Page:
Furious George: My forty years surviving NBA divas, clueless GMs, and poor shot selection

Furious George: My forty years surviving NBA divas, clueless GMs, and poor shot selection


Furious George: My forty years surviving NBA divas, clueless GMs, and poor shot selection

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Excerpted from FURIOUS GEORGE. Copyright © 2017 by George Karl. Reprinted with permission from Harper, an imprint of HarperCollins Publishers.

Kenyon snapped first.

In order to create a team that can play well together, I try to figure out my players and their motivations. Which guy is a leader? Who can follow effectively—followers are always dissed, but they’re as important as leaders—and who will always rebel against authority? Who is confident and who is covering up? What personalities might work best together?

I knew right away that our power forward was one of the most insecure, immature players I ever coached. Kenyon Martin had grown up poor in South Dallas. Single-parent home; his mother worked two jobs. He was teased unmercifully, for his stutter, and for his skin color. The other kids didn’t think he was black enough, so they called him Yellow Boy. That must have been miserable, but he found some refuge in sports, especially in high school and AAU basketball. The University of Cincinnati won the battle for his services. The Nets had first pick in the 2000 draft and they took Kenyon.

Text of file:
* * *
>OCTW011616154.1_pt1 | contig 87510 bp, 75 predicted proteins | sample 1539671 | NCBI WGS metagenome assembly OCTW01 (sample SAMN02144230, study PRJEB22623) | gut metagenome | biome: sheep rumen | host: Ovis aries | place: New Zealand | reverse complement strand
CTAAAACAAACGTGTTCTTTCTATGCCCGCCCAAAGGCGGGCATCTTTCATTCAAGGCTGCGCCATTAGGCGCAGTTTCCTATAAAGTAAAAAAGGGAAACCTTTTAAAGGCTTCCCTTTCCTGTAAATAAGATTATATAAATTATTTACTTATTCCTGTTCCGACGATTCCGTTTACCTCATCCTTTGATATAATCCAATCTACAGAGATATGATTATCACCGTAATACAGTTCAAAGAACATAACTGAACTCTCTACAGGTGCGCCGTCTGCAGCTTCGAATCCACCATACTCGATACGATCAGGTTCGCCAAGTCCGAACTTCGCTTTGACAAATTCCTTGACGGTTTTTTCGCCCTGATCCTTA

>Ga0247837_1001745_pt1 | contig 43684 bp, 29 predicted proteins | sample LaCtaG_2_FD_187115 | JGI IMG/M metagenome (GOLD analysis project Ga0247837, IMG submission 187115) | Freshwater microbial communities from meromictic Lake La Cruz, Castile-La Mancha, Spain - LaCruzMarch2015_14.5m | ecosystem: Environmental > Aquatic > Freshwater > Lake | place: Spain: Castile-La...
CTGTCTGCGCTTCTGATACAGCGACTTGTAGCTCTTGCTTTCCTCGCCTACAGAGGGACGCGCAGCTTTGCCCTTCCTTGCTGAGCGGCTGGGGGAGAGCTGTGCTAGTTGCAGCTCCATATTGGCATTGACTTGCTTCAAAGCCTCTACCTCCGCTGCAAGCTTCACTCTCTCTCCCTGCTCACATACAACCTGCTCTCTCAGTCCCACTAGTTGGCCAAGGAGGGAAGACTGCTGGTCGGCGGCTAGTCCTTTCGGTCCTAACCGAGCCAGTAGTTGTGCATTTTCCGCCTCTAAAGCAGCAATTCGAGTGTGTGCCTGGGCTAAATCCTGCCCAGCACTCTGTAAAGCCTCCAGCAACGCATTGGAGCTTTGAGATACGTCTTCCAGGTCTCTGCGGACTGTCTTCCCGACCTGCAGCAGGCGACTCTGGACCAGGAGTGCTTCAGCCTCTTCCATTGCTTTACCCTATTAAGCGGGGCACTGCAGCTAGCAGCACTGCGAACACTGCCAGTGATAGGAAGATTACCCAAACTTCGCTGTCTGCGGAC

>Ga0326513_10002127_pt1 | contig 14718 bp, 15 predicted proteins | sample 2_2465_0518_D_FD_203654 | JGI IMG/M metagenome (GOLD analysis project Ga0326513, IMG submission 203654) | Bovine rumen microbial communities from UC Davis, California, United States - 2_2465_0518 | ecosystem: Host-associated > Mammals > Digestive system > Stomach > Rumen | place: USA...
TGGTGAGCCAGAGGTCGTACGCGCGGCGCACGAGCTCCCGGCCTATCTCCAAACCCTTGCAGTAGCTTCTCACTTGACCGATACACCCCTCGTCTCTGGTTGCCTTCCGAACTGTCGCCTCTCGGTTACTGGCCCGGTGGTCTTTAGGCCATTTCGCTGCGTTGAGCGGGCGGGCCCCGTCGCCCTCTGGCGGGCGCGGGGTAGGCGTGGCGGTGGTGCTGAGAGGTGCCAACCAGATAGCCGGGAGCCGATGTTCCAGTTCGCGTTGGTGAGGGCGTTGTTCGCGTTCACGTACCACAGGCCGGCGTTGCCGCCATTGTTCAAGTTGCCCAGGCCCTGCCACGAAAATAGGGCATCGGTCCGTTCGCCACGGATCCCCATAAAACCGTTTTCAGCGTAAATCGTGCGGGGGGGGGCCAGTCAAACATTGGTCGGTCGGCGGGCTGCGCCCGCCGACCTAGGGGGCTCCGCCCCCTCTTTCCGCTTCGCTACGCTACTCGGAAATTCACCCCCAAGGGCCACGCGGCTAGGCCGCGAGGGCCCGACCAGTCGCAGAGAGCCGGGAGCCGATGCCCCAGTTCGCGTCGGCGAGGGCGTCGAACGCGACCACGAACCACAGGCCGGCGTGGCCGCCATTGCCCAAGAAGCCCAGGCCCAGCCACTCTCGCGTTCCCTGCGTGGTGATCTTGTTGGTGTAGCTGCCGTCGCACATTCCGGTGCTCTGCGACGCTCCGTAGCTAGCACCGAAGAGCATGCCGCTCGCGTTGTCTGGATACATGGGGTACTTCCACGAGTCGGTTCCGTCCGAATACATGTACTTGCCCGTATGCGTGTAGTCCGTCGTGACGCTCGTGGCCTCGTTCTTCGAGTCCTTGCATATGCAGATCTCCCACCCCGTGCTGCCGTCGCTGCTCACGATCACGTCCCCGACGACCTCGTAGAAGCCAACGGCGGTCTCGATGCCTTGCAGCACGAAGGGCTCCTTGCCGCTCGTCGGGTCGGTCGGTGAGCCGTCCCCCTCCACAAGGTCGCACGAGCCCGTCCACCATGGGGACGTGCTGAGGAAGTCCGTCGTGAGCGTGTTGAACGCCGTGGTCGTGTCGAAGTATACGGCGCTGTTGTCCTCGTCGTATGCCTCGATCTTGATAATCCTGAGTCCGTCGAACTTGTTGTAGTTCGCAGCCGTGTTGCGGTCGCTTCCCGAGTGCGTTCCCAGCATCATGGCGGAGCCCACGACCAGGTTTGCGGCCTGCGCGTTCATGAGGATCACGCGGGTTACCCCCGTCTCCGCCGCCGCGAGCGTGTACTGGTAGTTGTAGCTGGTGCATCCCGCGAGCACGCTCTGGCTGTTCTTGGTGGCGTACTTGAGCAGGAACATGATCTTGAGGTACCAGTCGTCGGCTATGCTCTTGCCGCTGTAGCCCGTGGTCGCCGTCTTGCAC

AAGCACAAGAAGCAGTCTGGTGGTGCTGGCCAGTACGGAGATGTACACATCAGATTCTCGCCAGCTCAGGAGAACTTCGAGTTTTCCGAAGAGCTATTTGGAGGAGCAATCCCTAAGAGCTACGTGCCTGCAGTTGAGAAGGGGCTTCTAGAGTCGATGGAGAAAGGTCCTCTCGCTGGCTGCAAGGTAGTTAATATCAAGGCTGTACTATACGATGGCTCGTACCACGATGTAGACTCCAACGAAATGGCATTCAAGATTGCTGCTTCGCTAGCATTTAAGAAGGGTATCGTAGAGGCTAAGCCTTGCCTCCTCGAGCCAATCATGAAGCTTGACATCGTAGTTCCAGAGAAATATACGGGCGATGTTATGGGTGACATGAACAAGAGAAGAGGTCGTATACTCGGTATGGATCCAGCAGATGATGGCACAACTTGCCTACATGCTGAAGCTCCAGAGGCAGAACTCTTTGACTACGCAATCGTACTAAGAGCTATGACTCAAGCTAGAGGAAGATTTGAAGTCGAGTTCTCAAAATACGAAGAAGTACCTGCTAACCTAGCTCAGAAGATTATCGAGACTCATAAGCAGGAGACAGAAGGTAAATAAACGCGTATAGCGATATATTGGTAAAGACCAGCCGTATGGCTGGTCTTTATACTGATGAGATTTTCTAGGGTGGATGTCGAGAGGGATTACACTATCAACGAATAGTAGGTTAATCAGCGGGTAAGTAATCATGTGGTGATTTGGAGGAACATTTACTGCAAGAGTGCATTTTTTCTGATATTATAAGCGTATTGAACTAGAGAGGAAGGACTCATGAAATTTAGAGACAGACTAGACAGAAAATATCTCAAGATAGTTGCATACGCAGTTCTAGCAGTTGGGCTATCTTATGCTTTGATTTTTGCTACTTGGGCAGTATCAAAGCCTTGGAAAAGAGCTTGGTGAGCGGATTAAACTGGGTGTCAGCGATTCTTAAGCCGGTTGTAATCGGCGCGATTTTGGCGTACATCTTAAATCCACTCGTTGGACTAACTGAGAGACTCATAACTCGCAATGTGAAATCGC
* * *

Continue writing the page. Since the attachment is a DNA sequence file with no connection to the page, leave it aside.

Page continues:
Out of anger at the world, poor impulse control, a strange form of showing off, or whatever, Kenyon decided that he was an intimidator, and he got many, many suspensions and fines. His absolutely stupid $345,000 worth of fines in 2001–02 got him a Sports Illustrated cover during the 2002 finals. “Bad Boy,” the headline read. “Nets Flagrant Flyer Attacks the Playoffs.” The Nuggets had traded for him the year before I got there. His deal: seven years, $93 million.

Let’s jump ahead a little bit, to the 2006 playoffs. After coaching him for a year and a half, I knew that Kenyon was really good. He could rebound, run, and defend. His straight-ahead offensive style was a nice contrast with Carmelo’s flashiness. But his knees were a problem; he missed about thirty games that season. In the locker room at halftime of Game Two of our first-round series with the Clippers, he bitched loudly about only playing seven minutes in the first half.

“I ain’t playin’ in the second half,” he said. “You’re not playing?” I said.

“Not fucking playing. You need a hearing aid?”

The second half started—no Kenyon. He came out of the tunnel after a while, put a towel on his head, and sat on the bench like a statue until the game was over.

We lost the game and were about to lose the series. I was pissed at the insubordination. Also incredulous: who’d ever seen such a thing? But if I came back hard, with anger, I knew I’d only make the situation worse. I remembered how Gary Payton and I were at each other’s throats until, after more than a year, we found some common ground. I knew I had to work with this guy, keep trying to figure him out.